A Nichols Hills doctor with mental issues was charged Wednesday with first-degree murder in his son’s stabbing death.
Stephen Paul Wolf, 51, also was charged with assault and battery with a deadly weapon.
Prosecutors said he stabbed his wife, too.
Defense attorney Mack Martin declined comment again Wednesday. Oklahoma County District Attorney David Prater said he will listen to medical experts if Wolf uses an insanity defense.
"This is a tragic case from all sides,” Prater said Wednesday. "If the insanity defense is advanced, we obviously will rely heavily on our medical experts to determine — after evaluating Mr. Wolf — what his true state of mind was at the moment the crime occurred.”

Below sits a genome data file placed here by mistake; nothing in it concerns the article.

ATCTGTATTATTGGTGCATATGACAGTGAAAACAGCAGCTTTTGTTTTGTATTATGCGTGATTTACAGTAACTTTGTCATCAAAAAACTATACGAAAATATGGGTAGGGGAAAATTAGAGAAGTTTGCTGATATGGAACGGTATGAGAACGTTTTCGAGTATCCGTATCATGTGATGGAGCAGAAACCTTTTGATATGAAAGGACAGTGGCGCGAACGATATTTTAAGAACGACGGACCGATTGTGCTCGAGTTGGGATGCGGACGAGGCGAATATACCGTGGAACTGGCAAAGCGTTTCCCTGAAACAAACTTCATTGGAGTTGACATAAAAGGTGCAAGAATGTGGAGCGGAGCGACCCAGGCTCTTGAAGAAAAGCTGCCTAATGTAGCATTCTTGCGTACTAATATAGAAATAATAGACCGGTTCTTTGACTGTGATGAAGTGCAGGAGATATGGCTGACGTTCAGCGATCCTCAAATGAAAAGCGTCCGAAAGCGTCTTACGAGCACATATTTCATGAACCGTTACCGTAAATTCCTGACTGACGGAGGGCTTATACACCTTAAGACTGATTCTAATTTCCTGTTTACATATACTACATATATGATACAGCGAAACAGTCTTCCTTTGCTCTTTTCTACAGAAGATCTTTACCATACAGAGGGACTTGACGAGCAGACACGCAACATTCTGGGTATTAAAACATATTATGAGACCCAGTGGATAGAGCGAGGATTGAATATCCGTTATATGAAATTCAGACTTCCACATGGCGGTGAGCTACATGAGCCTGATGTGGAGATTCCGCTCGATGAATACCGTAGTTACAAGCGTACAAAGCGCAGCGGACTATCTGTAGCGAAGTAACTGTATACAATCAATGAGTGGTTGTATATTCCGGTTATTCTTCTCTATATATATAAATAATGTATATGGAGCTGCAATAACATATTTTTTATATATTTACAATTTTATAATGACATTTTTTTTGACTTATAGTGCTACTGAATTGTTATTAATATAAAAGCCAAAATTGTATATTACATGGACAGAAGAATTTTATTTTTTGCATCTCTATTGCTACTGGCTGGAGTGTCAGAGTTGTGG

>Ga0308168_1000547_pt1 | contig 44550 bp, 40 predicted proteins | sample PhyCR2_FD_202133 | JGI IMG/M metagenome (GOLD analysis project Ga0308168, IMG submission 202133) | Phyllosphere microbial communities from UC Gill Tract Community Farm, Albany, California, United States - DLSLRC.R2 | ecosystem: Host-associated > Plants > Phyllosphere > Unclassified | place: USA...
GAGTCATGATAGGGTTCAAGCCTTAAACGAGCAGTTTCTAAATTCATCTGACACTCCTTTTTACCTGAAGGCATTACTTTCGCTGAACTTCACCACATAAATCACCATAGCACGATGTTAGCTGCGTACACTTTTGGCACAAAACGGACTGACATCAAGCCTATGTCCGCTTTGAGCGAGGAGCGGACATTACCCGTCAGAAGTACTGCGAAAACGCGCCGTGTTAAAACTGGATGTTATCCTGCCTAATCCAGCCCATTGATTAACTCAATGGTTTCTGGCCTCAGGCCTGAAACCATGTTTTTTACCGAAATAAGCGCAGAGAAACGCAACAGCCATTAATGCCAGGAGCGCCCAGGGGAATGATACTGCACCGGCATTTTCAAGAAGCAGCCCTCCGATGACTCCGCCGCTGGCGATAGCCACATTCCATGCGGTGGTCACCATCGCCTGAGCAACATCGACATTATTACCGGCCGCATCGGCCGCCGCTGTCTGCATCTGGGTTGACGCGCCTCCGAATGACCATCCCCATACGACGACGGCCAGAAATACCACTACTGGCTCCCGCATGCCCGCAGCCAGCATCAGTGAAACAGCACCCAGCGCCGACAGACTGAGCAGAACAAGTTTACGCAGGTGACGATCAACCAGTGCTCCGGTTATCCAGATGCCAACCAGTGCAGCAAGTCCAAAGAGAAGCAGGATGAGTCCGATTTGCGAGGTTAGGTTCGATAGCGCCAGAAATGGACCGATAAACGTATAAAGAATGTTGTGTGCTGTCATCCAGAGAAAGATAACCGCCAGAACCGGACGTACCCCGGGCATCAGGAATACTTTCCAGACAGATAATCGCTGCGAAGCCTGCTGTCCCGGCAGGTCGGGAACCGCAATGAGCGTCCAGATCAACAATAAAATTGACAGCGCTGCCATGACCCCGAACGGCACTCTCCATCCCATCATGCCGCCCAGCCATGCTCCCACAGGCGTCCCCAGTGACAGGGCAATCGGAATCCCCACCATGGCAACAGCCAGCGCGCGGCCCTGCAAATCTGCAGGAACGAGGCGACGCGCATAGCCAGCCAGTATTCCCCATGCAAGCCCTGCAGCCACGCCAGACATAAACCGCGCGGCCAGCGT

Under Oklahoma law, a defendant is considered insane if he did not know right from wrong at the time of the crime. An insanity defense rarely succeeds at trial, but prosecutors and defense attorneys have agreed in some cases that defendants are insane.
Defendants found not guilty by reason of insanity are sent to a state mental hospital for treatment.
Wolf was arrested Nov. 16 after a police officer found him straddling his son in the kitchen of their home, according to a police affidavit. His son, Tommy, 9, died from multiple stab wounds. His wife, Mary Wolf, suffered cuts to her hands and face.
He repeatedly told the police, "He’s got the devil in him and you know it,” according to the affidavit.
Wolf has had mental issues for years, according to records involving his medical license. His troubles began during his first year in medical school when he was hospitalized for major depression, records state.
Ongoing coverage of the Nichols Hills slaying